Spanta: I can’t rule that out. A peace that brings despotism, unilateralism and influence of a foreign power over our politics will not last long. Capitulating to Taliban ideology won’t herald peace; an end to war is quintessential. Silencing the guns is a sacred mission. But peace should culminate into a partnership government and an open political system.
Nawroz: You mentioned the U.S. supports the Taliban, notwithstanding exorbitant sums it has showered the Afghanistan government. Isn’t your analysis of the situation too exaggerative?
Spanta: That is possible. Some of my ex-colleagues from Hamid Karzai’s government believe it was all a machination, a hoax, and that America never wanted to tame or defeat the Taliban. But I am against that conspiracy theory. The reality is that the U.S. had opted for a compromise with the Taliban after its defeat. Zalmay Khalilzad is now the mouthpiece of the Taliban. After any terrorist attack, Khalilzad denies the Taliban did it, before any militant spokesperson. He made decisions about the Taliban prisoner release at the expense of Afghanistan. I am not against that. But any decision regarding this must be made by Afghanistan’s institutions and its president. Peace has a price and prisoners must be released. We can’t hold them forever. But the Taliban should have talked directly to Kabul about this.
Nawroz: You were one of the champions of the U.S.-Afghanistan defense and security strategic partnership. The U.S.-Afghanistan Strategic Partnership Agreement was signed after your diligent work. You were enamored of the U.S. then about which you wrote in your memoir. Did you ever imagine then that the U.S. would, to Kabul’s chagrin, befriend the Taliban?
Spanta: I was delusional. We had hoped the U.S. and other western democracies would help us democratize Afghanistan and strengthen government institutions. I don’t negate social democracy. I believe in social justice and that the U.S. and its allies have been very expansionist in third-world countries. We have to now end this illusion and make amends for our mistakes. We have to create a balanced security and foreign policy to safeguard us from wars among China, America, Russia and other superpowers.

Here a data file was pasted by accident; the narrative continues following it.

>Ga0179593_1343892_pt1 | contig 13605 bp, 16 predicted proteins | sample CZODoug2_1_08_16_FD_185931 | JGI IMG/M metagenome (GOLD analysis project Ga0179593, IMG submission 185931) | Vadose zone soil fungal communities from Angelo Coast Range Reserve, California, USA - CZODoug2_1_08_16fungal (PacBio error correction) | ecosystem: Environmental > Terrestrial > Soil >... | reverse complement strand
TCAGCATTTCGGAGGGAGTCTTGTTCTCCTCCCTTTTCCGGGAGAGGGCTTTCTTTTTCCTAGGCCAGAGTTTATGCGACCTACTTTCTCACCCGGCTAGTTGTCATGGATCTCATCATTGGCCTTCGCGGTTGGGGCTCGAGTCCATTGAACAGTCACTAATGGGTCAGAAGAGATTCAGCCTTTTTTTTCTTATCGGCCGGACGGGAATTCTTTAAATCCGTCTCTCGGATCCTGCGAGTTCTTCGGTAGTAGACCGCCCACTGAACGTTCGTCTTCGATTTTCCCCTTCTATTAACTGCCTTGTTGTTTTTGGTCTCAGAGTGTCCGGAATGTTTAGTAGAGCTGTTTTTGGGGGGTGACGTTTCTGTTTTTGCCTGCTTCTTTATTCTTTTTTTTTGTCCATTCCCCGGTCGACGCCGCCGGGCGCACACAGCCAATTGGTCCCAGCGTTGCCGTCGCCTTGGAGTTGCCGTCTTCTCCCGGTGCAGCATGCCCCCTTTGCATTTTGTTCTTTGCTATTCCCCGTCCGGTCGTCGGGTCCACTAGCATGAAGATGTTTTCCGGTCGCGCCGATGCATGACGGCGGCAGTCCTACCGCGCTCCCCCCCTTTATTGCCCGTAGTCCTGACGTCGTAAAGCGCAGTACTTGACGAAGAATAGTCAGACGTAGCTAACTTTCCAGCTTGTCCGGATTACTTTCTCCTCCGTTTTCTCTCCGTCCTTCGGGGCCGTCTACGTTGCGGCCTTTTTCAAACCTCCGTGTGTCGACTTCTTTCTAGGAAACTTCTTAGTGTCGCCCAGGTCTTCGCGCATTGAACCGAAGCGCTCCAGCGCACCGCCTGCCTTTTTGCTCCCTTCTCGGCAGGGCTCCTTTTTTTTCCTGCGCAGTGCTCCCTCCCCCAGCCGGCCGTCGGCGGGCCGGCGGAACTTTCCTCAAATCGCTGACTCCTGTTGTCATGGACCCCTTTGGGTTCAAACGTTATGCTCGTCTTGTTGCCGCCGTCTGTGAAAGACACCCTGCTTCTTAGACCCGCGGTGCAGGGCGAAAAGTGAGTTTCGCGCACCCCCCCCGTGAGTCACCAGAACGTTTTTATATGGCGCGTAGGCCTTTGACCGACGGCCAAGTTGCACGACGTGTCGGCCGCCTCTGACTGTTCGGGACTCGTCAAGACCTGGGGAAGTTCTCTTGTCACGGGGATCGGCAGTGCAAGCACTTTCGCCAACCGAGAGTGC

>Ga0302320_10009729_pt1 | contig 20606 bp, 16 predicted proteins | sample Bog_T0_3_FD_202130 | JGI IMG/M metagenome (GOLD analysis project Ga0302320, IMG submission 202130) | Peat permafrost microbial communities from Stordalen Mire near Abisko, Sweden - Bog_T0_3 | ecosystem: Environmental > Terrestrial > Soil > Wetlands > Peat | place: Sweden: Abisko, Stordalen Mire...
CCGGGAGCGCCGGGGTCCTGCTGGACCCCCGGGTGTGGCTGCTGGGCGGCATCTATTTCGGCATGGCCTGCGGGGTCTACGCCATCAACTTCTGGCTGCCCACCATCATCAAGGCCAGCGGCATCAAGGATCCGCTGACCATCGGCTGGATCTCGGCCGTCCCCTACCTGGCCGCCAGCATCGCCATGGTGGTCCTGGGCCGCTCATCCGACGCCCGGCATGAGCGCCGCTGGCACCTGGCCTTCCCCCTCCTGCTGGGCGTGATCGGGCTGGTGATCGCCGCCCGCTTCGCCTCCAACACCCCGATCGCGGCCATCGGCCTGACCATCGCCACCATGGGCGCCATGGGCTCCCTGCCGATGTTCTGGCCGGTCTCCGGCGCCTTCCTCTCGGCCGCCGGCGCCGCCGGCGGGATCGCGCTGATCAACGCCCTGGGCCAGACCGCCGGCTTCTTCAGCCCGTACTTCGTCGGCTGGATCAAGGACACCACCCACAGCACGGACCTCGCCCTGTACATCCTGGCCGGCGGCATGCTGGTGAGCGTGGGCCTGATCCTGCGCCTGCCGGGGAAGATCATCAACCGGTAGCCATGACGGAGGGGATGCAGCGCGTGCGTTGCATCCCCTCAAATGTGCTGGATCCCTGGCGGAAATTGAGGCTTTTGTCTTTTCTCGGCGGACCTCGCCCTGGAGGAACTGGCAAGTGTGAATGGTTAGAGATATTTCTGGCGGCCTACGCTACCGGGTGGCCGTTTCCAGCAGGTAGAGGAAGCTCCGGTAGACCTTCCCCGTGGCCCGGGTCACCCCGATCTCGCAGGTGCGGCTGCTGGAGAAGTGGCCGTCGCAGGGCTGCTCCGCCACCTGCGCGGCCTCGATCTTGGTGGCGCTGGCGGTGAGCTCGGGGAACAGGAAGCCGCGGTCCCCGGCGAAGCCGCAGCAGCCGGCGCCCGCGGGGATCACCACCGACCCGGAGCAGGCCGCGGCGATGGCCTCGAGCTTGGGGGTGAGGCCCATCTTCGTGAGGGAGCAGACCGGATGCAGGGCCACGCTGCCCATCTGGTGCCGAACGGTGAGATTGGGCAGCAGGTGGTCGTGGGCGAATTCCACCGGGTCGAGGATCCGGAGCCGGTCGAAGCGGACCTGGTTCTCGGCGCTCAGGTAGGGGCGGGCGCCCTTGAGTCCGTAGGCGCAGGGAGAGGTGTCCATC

Nawroz: TheTaliban, as you said, will have maximum demands in the negotiating table. They could never agree on peace and push for a total infestation of Afghanistan and then American leave. How serious is this scenario?
Spanta: Americans will have to leave ultimately. The upshot of American invasion of Afghanistan was nothing more than a mere unilateral decision by its envoy Khalilzad in Doha to negotiate with the Taliban a huge matter and condescend Afghanistan doing it. We can’t rule out a reversal to 1989. But it is impossible that an ideological group with the use of force can establish a regime in Afghanistan. This is not the ultimate culmination of the war. The solution is a fair and lasting peace. Afghans will resist if the Taliban seek to re-establish their despotic regime. The overwhelming majority of Afghans crave for peace.
Nawroz: All American forces, intelligence and contract forces, will have to depart Afghanistan based on the Taliban-U.S. peace deal. Would that happen?
Spanta: Americans had made a similar proclamation in Iraq and apparently exited there. But they still have military presence there. They had planned a departure from Al-Zahran base in Saudi Arabia; they still have presence in that very same base. They still struggle to maintain a military presence in Afghanistan with a tighter spending. The nuclei of geopolitical rivalries has shifted from the Middle East to South Asia and East Asia. The U.S. tries to keep its presence here relative to colossal global strategies. American strategists think the U.S. has entered a new cold war with China and such an intense rivalry requires a certain strategic presence in some areas. We have to think about the repercussions of American military bases in Afghanistan in times of stress.